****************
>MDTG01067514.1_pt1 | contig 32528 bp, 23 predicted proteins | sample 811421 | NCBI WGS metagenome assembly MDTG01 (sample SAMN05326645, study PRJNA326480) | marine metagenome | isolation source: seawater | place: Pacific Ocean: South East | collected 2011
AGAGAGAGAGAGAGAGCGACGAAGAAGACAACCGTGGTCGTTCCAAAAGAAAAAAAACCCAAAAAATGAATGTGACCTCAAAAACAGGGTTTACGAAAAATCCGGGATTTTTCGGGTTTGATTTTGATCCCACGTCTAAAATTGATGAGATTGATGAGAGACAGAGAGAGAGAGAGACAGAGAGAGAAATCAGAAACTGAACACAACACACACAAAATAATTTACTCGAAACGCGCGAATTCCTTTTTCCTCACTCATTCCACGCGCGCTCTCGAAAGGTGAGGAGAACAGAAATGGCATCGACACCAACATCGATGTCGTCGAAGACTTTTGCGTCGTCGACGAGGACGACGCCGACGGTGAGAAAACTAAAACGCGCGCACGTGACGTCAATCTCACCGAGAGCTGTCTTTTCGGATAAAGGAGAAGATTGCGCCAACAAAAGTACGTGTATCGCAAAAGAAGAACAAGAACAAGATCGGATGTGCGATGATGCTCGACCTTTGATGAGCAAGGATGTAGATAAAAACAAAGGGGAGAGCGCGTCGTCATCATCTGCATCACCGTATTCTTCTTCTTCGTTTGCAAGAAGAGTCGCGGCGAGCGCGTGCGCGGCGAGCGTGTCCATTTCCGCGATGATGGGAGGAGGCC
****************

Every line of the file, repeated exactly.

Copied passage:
>MDTG01067514.1_pt1 | contig 32528 bp, 23 predicted proteins | sample 811421 | NCBI WGS metagenome assembly MDTG01 (sample SAMN05326645, study PRJNA326480) | marine metagenome | isolation source: seawater | place: Pacific Ocean: South East | collected 2011
AGAGAGAGAGAGAGAGCGACGAAGAAGACAACCGTGGTCGTTCCAAAAGAAAAAAAACCCAAAAAATGAATGTGACCTCAAAAACAGGGTTTACGAAAAATCCGGGATTTTTCGGGTTTGATTTTGATCCCACGTCTAAAATTGATGAGATTGATGAGAGACAGAGAGAGAGAGAGACAGAGAGAGAAATCAGAAACTGAACACAACACACACAAAATAATTTACTCGAAACGCGCGAATTCCTTTTTCCTCACTCATTCCACGCGCGCTCTCGAAAGGTGAGGAGAACAGAAATGGCATCGACACCAACATCGATGTCGTCGAAGACTTTTGCGTCGTCGACGAGGACGACGCCGACGGTGAGAAAACTAAAACGCGCGCACGTGACGTCAATCTCACCGAGAGCTGTCTTTTCGGATAAAGGAGAAGATTGCGCCAACAAAAGTACGTGTATCGCAAAAGAAGAACAAGAACAAGATCGGATGTGCGATGATGCTCGACCTTTGATGAGCAAGGATGTAGATAAAAACAAAGGGGAGAGCGCGTCGTCATCATCTGCATCACCGTATTCTTCTTCTTCGTTTGCAAGAAGAGTCGCGGCGAGCGCGTGCGCGGCGAGCGTGTCCATTTCCGCGATGATGGGAGGAGGCC